Drug crimes are punishable on both the state and federal level. In particular, possession of drugs, like marijuana, prescription drugs and other narcotics, is a crime that is associated with consequences in Philadelphia like fines, jail time and the possibility of a permanent criminal record.
Illegal drug use in Pennsylvania is on the rise. Last year, there were more than 55 drug overdose deaths in Washington County alone. Some people may not realize that many people turn to prescription pills to satisfy their addictions, often by shopping for multiple doctors to write prescriptions.
When people in Pennsylvania and elsewhere become addicted to controlled dangerous substances such as heroin, cocaine, and prescription drugs, it affects not only themselves but also their loved ones. Oftentimes, parents of young children find themselves addicted to these substances, and they may face serious consequences that sometimes separate them from their families.
Drug addictions are often powerful enough to cause serious harm to a person’s career ambitions, personal relationships, and self-worth. When people serve jail sentences for a drug crime, they may be unable to support their families, and after they leave prison, it may be difficult to restart their careers. Fortunately, some officials in Pennsylvania are working to help people overcome their addictions to prescription drugs so that they will be less likely to face drug charges in the future.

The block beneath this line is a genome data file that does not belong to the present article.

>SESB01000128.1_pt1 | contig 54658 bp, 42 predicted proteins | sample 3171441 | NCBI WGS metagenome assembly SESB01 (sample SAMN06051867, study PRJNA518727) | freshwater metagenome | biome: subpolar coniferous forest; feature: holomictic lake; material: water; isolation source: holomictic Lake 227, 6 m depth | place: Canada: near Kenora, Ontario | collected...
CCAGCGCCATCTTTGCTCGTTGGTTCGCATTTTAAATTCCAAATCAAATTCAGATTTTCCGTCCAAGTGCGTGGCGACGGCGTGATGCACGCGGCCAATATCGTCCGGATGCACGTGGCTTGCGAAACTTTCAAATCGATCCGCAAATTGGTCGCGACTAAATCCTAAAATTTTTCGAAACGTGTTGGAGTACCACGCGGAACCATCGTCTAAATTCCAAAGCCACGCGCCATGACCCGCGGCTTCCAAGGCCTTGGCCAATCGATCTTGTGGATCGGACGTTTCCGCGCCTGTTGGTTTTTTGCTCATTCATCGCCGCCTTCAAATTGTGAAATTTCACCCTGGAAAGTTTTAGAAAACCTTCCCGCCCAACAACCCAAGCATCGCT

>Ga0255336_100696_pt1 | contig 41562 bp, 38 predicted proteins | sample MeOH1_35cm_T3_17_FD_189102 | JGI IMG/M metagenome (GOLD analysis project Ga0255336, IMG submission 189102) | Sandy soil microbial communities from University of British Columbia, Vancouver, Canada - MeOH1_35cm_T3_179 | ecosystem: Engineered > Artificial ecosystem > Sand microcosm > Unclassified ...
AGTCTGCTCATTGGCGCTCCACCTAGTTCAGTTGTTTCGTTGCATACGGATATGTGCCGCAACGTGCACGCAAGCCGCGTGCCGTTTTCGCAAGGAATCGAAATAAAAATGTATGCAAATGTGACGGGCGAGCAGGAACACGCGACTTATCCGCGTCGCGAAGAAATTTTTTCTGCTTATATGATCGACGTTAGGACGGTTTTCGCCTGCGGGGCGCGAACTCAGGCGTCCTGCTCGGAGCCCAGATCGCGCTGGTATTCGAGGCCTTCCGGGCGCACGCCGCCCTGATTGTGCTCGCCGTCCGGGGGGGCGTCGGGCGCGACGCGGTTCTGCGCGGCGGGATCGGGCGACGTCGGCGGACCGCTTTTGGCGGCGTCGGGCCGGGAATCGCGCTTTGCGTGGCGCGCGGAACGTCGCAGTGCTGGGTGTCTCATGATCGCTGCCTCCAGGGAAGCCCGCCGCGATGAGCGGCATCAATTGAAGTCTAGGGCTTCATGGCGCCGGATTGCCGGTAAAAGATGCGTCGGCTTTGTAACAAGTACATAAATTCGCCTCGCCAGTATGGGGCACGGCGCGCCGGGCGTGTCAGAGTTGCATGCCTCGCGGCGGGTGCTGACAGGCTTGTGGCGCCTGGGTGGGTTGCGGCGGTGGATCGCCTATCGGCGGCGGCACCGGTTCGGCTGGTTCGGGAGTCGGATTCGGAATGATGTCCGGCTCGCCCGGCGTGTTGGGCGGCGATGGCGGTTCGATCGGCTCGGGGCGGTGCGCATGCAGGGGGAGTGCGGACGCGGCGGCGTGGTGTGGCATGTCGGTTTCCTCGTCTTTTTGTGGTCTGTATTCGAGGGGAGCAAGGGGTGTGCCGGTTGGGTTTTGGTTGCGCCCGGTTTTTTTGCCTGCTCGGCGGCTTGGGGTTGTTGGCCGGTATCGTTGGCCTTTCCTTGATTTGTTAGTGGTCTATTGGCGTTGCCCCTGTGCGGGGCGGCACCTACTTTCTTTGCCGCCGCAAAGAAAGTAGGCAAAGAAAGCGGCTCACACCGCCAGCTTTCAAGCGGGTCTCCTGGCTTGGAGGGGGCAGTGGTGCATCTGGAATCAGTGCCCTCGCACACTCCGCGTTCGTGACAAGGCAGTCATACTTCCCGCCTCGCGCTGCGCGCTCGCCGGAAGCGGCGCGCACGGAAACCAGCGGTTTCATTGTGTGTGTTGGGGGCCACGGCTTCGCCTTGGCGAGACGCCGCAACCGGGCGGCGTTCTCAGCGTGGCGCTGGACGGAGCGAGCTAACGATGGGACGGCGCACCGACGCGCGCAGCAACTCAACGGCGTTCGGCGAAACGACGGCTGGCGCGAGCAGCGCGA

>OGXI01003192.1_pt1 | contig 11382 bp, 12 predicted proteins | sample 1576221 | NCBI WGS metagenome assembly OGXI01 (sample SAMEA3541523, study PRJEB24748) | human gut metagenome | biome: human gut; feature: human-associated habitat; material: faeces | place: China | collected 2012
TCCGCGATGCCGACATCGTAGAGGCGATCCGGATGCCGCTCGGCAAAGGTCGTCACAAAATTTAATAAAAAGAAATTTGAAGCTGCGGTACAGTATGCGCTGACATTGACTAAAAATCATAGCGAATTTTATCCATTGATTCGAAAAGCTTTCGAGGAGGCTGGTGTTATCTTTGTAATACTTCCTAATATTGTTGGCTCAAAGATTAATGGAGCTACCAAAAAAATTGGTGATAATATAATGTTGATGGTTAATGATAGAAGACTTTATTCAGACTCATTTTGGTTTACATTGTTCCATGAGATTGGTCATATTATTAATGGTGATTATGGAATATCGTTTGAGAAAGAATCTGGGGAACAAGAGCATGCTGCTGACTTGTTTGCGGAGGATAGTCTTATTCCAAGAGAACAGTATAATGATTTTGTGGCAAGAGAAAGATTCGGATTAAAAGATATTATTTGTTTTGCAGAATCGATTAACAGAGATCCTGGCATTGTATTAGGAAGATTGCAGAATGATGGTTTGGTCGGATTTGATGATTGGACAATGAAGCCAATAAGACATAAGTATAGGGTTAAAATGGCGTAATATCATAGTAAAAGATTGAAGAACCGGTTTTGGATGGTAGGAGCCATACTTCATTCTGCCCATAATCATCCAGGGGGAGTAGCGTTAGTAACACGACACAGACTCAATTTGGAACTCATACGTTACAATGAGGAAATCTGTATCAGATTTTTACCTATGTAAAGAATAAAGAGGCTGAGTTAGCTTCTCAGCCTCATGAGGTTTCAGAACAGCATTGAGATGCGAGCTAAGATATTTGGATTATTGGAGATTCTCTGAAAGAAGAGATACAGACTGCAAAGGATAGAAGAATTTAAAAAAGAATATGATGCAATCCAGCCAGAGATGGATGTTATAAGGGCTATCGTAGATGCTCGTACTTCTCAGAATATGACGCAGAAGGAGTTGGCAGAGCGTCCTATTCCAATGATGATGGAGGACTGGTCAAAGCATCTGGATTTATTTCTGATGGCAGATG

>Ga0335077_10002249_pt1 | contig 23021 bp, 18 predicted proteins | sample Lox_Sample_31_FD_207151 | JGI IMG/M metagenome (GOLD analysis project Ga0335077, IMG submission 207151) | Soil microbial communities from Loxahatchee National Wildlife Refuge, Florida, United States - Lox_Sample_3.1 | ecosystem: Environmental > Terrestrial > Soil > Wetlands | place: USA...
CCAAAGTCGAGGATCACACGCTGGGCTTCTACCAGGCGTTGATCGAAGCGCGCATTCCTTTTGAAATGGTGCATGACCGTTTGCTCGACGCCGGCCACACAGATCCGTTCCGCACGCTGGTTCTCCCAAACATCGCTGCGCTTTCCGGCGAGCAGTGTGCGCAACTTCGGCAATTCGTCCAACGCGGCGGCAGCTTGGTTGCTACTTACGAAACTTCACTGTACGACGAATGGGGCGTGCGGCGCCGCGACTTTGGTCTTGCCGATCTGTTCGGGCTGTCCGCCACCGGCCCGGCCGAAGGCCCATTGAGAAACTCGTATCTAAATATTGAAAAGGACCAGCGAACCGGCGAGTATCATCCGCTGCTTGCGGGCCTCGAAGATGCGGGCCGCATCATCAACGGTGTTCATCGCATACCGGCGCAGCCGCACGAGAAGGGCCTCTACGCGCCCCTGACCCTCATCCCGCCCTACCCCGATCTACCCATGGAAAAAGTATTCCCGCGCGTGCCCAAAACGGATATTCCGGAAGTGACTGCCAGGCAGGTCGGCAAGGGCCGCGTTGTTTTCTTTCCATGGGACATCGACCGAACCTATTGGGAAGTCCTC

People who distribute illegal drugs often work together in well-coordinated networks. However, when Pennsylvania law enforcement discovers an important piece of information, it often leads to a more thorough investigation, and ultimately the members of the network are arrested for drug crimes such as possession with intent to distribute. When Pennsylvanians read about these cases, it is important for them to remember that everyone is innocent until proven guilty, even if the person has some connection to a drug ring.
Even when Pennsylvania doctors establish a rapport with their patients, it’s important for them to follow all of the proper procedures for writing and filling their patients’ prescriptions. If they bend some of the rules, it could raise suspicions about the way that they are distributing prescription drugs. Some people manipulate doctors and even go shopping for multiple doctors to write prescriptions.
When most hear the words "drug crime", their first reaction is to think of street drugs like cocaine, marijuana or heroin. While these drugs certainly result in many arrests by law enforcement, prescription drug crimes are a major problem in Pennsylvania.